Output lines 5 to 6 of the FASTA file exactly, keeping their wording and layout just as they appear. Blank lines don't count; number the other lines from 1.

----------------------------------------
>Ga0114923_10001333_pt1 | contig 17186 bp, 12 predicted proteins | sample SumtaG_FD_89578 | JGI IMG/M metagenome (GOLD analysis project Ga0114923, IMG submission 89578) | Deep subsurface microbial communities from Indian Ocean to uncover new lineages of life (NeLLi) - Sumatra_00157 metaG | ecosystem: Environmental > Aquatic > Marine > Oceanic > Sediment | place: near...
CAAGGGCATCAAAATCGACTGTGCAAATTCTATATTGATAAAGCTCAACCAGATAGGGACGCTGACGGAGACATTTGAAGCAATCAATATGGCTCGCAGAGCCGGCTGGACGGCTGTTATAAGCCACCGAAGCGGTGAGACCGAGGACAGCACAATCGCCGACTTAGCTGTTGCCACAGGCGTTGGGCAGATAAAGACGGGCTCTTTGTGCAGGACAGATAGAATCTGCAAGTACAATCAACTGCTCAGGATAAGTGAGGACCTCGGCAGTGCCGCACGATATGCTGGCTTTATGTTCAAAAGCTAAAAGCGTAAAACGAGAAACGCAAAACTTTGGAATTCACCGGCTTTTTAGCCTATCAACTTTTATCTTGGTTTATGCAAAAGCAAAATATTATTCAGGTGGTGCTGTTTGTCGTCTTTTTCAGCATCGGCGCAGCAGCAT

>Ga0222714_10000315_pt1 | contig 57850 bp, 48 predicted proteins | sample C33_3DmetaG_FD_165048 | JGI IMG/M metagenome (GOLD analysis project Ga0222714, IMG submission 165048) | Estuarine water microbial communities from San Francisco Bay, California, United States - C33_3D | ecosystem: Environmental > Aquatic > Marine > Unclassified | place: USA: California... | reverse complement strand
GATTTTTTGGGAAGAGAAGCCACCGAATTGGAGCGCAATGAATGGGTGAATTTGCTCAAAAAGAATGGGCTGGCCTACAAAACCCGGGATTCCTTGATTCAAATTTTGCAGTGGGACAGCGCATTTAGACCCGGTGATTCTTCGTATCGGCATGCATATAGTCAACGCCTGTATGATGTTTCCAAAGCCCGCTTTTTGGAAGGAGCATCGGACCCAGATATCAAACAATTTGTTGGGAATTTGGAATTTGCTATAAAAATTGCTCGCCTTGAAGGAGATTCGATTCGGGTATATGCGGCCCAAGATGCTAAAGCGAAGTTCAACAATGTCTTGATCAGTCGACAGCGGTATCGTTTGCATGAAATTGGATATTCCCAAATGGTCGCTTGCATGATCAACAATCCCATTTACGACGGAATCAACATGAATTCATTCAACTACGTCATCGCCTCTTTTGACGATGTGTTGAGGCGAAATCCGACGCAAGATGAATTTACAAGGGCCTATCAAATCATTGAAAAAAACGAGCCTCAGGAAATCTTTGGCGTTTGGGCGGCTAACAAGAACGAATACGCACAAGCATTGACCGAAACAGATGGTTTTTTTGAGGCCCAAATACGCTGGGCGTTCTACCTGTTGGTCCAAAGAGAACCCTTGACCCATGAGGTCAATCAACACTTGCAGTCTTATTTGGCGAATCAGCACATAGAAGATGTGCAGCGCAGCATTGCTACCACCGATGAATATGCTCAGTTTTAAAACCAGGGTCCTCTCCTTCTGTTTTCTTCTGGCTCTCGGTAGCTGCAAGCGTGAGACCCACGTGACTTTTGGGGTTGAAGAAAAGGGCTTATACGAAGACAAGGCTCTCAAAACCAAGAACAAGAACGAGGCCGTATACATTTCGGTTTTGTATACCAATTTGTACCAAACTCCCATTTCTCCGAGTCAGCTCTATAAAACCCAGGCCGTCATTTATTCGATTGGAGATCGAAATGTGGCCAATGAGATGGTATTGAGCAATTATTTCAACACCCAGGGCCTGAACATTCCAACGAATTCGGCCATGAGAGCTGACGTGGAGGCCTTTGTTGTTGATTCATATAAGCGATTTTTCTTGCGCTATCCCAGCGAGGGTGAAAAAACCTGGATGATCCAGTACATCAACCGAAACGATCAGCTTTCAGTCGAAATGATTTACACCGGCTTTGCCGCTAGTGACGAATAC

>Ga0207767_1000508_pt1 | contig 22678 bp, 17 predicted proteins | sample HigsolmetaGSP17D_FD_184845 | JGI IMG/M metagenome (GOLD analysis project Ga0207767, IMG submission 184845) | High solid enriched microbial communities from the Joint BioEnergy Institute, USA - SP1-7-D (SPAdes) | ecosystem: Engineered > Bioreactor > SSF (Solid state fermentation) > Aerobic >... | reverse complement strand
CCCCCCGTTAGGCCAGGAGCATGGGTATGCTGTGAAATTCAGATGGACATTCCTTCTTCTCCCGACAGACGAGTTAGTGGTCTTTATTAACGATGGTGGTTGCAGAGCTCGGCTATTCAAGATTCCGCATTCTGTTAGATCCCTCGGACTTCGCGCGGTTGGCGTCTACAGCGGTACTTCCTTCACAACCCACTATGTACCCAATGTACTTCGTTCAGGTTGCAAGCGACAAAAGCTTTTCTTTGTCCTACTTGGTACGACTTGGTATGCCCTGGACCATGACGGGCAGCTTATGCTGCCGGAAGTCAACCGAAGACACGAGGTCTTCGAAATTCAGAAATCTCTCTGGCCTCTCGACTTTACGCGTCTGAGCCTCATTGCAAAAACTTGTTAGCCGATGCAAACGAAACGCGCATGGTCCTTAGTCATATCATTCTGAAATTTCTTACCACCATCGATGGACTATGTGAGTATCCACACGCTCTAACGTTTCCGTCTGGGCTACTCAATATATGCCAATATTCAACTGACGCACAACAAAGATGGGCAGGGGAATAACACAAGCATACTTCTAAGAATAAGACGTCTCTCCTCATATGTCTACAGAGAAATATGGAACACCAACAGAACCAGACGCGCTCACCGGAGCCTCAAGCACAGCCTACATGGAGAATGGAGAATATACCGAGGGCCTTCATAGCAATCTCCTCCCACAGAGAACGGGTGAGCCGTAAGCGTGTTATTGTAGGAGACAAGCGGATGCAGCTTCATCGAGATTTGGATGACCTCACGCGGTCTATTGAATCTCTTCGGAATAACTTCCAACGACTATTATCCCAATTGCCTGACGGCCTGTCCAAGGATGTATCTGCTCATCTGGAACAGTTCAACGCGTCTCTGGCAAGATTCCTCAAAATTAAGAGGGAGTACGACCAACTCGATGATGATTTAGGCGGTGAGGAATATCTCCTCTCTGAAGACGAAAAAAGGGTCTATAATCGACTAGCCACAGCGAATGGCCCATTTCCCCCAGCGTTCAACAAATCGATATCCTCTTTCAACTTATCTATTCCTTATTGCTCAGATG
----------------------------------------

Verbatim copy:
>Ga0207767_1000508_pt1 | contig 22678 bp, 17 predicted proteins | sample HigsolmetaGSP17D_FD_184845 | JGI IMG/M metagenome (GOLD analysis project Ga0207767, IMG submission 184845) | High solid enriched microbial communities from the Joint BioEnergy Institute, USA - SP1-7-D (SPAdes) | ecosystem: Engineered > Bioreactor > SSF (Solid state fermentation) > Aerobic >... | reverse complement strand
CCCCCCGTTAGGCCAGGAGCATGGGTATGCTGTGAAATTCAGATGGACATTCCTTCTTCTCCCGACAGACGAGTTAGTGGTCTTTATTAACGATGGTGGTTGCAGAGCTCGGCTATTCAAGATTCCGCATTCTGTTAGATCCCTCGGACTTCGCGCGGTTGGCGTCTACAGCGGTACTTCCTTCACAACCCACTATGTACCCAATGTACTTCGTTCAGGTTGCAAGCGACAAAAGCTTTTCTTTGTCCTACTTGGTACGACTTGGTATGCCCTGGACCATGACGGGCAGCTTATGCTGCCGGAAGTCAACCGAAGACACGAGGTCTTCGAAATTCAGAAATCTCTCTGGCCTCTCGACTTTACGCGTCTGAGCCTCATTGCAAAAACTTGTTAGCCGATGCAAACGAAACGCGCATGGTCCTTAGTCATATCATTCTGAAATTTCTTACCACCATCGATGGACTATGTGAGTATCCACACGCTCTAACGTTTCCGTCTGGGCTACTCAATATATGCCAATATTCAACTGACGCACAACAAAGATGGGCAGGGGAATAACACAAGCATACTTCTAAGAATAAGACGTCTCTCCTCATATGTCTACAGAGAAATATGGAACACCAACAGAACCAGACGCGCTCACCGGAGCCTCAAGCACAGCCTACATGGAGAATGGAGAATATACCGAGGGCCTTCATAGCAATCTCCTCCCACAGAGAACGGGTGAGCCGTAAGCGTGTTATTGTAGGAGACAAGCGGATGCAGCTTCATCGAGATTTGGATGACCTCACGCGGTCTATTGAATCTCTTCGGAATAACTTCCAACGACTATTATCCCAATTGCCTGACGGCCTGTCCAAGGATGTATCTGCTCATCTGGAACAGTTCAACGCGTCTCTGGCAAGATTCCTCAAAATTAAGAGGGAGTACGACCAACTCGATGATGATTTAGGCGGTGAGGAATATCTCCTCTCTGAAGACGAAAAAAGGGTCTATAATCGACTAGCCACAGCGAATGGCCCATTTCCCCCAGCGTTCAACAAATCGATATCCTCTTTCAACTTATCTATTCCTTATTGCTCAGATG